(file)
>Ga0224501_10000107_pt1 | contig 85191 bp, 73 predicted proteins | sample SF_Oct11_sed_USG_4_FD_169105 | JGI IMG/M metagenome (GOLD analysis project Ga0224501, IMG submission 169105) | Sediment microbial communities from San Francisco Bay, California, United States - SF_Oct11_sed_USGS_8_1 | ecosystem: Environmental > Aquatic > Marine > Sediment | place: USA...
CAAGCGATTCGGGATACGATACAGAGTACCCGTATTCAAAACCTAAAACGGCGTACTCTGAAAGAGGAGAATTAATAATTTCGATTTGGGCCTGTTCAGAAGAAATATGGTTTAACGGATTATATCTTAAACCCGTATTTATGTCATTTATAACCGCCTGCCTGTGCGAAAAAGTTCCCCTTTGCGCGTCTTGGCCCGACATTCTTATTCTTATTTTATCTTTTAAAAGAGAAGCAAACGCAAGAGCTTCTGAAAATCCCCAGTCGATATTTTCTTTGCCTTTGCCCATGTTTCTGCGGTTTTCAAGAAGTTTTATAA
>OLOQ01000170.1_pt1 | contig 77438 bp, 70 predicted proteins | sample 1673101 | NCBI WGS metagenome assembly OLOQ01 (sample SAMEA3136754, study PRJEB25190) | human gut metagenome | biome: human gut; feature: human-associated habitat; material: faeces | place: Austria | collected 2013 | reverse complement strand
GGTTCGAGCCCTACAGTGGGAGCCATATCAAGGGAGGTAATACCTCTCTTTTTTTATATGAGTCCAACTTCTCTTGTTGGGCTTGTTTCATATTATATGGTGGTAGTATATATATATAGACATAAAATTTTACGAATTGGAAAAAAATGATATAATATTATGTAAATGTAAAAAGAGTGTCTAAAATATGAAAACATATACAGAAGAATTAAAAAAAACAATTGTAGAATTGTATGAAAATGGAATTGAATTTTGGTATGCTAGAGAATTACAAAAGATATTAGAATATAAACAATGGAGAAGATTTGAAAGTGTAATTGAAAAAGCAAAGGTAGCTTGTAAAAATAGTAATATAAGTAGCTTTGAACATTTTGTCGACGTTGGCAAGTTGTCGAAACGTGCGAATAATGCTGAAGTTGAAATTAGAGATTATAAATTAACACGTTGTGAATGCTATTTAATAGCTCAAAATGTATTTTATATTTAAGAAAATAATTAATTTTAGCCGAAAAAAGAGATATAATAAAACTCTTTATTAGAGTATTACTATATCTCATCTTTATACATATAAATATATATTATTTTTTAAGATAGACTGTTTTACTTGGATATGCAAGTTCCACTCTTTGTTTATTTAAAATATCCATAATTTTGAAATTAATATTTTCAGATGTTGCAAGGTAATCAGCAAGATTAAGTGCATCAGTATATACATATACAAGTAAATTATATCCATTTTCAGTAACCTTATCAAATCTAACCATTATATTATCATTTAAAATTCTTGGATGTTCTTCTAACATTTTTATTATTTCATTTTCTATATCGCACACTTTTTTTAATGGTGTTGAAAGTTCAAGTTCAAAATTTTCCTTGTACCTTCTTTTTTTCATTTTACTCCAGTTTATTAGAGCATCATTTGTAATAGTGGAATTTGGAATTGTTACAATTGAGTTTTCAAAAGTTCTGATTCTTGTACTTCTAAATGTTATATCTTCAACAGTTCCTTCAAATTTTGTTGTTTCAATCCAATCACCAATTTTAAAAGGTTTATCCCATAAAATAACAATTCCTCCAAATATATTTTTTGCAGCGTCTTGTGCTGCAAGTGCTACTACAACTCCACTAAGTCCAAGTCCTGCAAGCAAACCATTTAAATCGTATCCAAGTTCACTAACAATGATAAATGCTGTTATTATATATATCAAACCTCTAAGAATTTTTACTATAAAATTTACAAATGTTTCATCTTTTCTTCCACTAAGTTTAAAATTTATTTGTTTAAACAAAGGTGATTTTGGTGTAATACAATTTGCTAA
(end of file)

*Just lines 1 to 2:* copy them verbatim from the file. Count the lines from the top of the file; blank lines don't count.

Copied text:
>Ga0224501_10000107_pt1 | contig 85191 bp, 73 predicted proteins | sample SF_Oct11_sed_USG_4_FD_169105 | JGI IMG/M metagenome (GOLD analysis project Ga0224501, IMG submission 169105) | Sediment microbial communities from San Francisco Bay, California, United States - SF_Oct11_sed_USGS_8_1 | ecosystem: Environmental > Aquatic > Marine > Sediment | place: USA...
CAAGCGATTCGGGATACGATACAGAGTACCCGTATTCAAAACCTAAAACGGCGTACTCTGAAAGAGGAGAATTAATAATTTCGATTTGGGCCTGTTCAGAAGAAATATGGTTTAACGGATTATATCTTAAACCCGTATTTATGTCATTTATAACCGCCTGCCTGTGCGAAAAAGTTCCCCTTTGCGCGTCTTGGCCCGACATTCTTATTCTTATTTTATCTTTTAAAAGAGAAGCAAACGCAAGAGCTTCTGAAAATCCCCAGTCGATATTTTCTTTGCCTTTGCCCATGTTTCTGCGGTTTTCAAGAAGTTTTATAA